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Media Can’t Figure Out if Tillerson Proves Or Disproves Their Russia Conspiracy Theory

President Donald Trump announced Tuesday that he let Rex Tillerson go as Secretary of State and nominated CIA Director Mike Pompeo to replace him. And Russia conspiracy theorists are pretty sure this is evidence that Donald Trump is a traitor who colludes with Russia. Or something.

Here’s NBC’s senior political editor:

The paper of record suggests something nefarious:

Here’s Fusion GPS’ mouthpiece at The Atlantic:

NeverTrump conservative contributor at CNN:

Mother Jones DC bureau chief agrees:

MSNBC security analyst:

MSNBC host:

Vanity Fair contributing editor:

Amy Siskind:

NeverTrump’s chief social media activist:

ABC’s chief foreign correspondent:

The idea that Trump fired Tillerson because he was upset at Tillerson being too tough on Russia is delusional. Tillerson rather famously disagreed with Trump on Jerusalem, Qatar, North Korea, and Iran. Trump said earlier today, in fact, “When you look at the Iran deal, I think it’s terrible.” Tillerson, he said, thought “it was okay. I wanted to either break it or do something, and he felt a little bit differently. So we were not really thinking the same.”

Even Saturday Night Live is making fun of conspiracy theorists who still cling to a theory that Trump colluded with Russia to steal the 2016 election from its rightful heir Hillary Clinton. When you’ve lost Saturday Night Live during its resistance-isn’t-funny era, you’re in bad shape.

The idea that Trump fired Tillerson over Russia is also a complete narrative flip from where the media were when he was nominated. Then, the nomination of Rex Tillerson to be Secretary of State was evidence for the Treasonous Collusion With Russia Conspiracy Theory!

Tillerson’s “close ties to Russia” led every news report at the time of his nomination, and was “eye-catching” and disconcerting. The Boston Globe told us it was a Putin-approved nomination. Politico said Tillerson was “dependent” on his “friendship” with Putin. Tillerson’s nomination “tested the limits” of Republican support for President-elect Trump on account of Tillerson’s too-close ties to Russia. Fox News’ Charles Krauthammer said Tillerson was a “problem” on the Russia issue because he “received an order of friendship from a guy who is not our friend.” One Washington Post columnist said Tillerson’s “most relevant qualification seems to be his long and cozy friendship with Russian President Vladimir Putin.” Another, Dana Millbank, said Tillerson’s foreign policy was “Russia First” and that Trump and Tillerson “are already doing exactly what Putin wants.”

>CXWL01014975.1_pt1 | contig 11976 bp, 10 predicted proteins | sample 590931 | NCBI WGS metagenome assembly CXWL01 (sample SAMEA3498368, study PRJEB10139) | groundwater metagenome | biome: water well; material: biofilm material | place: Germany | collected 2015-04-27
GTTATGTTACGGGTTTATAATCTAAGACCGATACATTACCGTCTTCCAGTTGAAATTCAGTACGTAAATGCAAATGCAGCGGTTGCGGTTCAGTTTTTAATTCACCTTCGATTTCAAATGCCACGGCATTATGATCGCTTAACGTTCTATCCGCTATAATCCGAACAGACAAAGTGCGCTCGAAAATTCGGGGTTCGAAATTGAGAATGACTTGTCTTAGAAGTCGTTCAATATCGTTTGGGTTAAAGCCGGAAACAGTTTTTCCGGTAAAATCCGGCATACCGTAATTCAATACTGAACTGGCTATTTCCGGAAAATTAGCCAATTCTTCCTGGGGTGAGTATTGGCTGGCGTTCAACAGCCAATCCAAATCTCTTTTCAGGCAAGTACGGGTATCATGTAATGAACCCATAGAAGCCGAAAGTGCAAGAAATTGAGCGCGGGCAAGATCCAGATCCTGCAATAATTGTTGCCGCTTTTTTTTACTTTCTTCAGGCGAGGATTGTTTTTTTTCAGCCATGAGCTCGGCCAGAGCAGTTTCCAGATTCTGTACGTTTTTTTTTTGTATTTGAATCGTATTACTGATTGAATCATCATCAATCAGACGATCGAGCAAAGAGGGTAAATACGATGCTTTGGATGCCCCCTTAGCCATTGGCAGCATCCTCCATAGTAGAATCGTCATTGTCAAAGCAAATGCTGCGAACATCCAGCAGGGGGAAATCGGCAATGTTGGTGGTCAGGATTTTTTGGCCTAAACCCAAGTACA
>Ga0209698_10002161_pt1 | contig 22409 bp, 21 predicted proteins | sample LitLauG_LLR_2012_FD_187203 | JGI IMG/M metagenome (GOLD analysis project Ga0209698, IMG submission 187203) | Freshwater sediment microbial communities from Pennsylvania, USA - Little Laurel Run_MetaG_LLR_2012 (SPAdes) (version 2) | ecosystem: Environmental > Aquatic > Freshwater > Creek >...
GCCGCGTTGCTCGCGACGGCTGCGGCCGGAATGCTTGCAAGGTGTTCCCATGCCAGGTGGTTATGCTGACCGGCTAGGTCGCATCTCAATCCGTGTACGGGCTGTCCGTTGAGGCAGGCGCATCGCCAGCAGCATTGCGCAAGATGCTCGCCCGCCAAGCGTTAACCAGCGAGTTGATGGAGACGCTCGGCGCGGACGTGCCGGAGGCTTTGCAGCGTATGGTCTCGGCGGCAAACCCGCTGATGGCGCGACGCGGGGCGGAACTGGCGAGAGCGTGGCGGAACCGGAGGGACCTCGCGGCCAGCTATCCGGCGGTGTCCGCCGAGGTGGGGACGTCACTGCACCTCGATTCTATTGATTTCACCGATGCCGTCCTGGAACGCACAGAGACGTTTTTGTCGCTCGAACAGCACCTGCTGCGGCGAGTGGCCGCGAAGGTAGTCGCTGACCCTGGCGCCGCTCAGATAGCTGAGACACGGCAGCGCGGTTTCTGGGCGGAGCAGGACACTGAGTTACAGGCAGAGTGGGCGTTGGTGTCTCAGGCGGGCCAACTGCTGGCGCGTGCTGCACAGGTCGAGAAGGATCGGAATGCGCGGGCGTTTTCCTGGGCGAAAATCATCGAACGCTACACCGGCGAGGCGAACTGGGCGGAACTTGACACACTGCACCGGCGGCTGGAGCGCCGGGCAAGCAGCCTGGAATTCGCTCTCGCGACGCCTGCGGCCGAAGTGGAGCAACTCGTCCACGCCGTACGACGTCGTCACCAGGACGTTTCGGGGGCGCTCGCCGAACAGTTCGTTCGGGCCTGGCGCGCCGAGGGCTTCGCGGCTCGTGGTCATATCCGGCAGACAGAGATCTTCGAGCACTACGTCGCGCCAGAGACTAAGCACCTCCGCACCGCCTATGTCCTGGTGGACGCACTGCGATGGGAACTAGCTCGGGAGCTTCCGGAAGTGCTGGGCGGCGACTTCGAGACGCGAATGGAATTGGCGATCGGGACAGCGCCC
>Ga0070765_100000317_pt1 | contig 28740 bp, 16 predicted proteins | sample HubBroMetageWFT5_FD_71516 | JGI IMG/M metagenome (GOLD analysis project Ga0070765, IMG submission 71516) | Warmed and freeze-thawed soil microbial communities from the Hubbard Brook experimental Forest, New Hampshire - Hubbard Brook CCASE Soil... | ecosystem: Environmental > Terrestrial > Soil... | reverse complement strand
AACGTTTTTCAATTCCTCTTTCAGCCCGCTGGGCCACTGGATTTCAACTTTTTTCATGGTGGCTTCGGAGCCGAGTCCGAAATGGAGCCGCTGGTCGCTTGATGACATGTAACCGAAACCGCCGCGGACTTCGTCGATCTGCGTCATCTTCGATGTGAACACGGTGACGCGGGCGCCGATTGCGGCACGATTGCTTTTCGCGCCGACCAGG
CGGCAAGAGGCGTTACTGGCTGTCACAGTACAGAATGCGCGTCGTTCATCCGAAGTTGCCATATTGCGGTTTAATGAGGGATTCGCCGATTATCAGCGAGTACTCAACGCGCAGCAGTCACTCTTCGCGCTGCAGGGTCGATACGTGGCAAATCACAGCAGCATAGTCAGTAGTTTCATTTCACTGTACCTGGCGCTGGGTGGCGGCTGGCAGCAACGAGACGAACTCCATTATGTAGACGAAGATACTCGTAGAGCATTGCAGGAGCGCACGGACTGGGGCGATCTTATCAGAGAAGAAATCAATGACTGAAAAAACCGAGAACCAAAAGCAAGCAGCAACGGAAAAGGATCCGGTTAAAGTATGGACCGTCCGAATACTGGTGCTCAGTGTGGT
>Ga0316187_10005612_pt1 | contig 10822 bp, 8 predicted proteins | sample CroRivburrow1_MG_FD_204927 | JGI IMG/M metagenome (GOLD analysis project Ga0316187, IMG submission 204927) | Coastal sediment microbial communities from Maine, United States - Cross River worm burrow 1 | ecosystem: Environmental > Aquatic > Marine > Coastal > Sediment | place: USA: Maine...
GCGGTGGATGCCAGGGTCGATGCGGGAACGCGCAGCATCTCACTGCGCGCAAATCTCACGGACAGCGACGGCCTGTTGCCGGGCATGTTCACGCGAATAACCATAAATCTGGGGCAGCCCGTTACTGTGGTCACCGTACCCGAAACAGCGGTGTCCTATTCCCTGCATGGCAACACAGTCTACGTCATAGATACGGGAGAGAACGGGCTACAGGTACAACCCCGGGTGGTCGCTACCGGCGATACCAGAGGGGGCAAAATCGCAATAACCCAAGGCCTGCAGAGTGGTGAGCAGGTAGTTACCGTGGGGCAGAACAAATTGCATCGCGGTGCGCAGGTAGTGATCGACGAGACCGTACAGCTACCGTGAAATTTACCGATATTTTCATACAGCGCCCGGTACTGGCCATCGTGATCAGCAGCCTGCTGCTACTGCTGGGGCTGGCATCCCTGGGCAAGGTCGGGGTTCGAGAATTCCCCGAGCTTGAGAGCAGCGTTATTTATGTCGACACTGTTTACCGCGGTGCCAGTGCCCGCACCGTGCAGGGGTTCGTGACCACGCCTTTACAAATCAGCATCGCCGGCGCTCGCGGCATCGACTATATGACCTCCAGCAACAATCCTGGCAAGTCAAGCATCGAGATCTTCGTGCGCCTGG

The media and social media hive mind all emphasized and worried about Tillerson’s ties to Putin.

Here’s Mark Murray in 2016:

Bill Kristol then:

Amy Siskind then:

And various others:

More here, here, here, here, here, here, here, here, and here.

It is worth noting that this narrative push aligned completely with the narrative push of The Democratic Party, as seen here, here, and here.

Just last night I was told on national television that the general consensus in D.C. is that Russia is bad but that Trump and Russia didn’t collude. That a treasonous collusion narrative isn’t even “remotely” the general consensus. Someone might want to tell … everyone in the media who has been pushing it non-stop for more than a year no matter the facts on the ground.

As the media reaction to Tillerson’s nomination and firing show, we’re witnessing the Unified Theory Of Russia Collusion at work. If it’s true that the “general consensus” in D.C. is nothing remotely near the idea that Trump and Russia colluded to steal the 2016 election, people should stop pushing the theory. Better yet, if they buy into the theory — as so many of our supposed media elites obviously do — they should start to be more specific about the theory. And if they don’t, they should not nibble around the margins of the theory.

Until then, I’ll wait to hear how Mike Pompeo’s nomination is also evidence of Trump’s treasonous collusion with Russia, despite his unhelpful-to-Russia tenure at the CIA for the last year.

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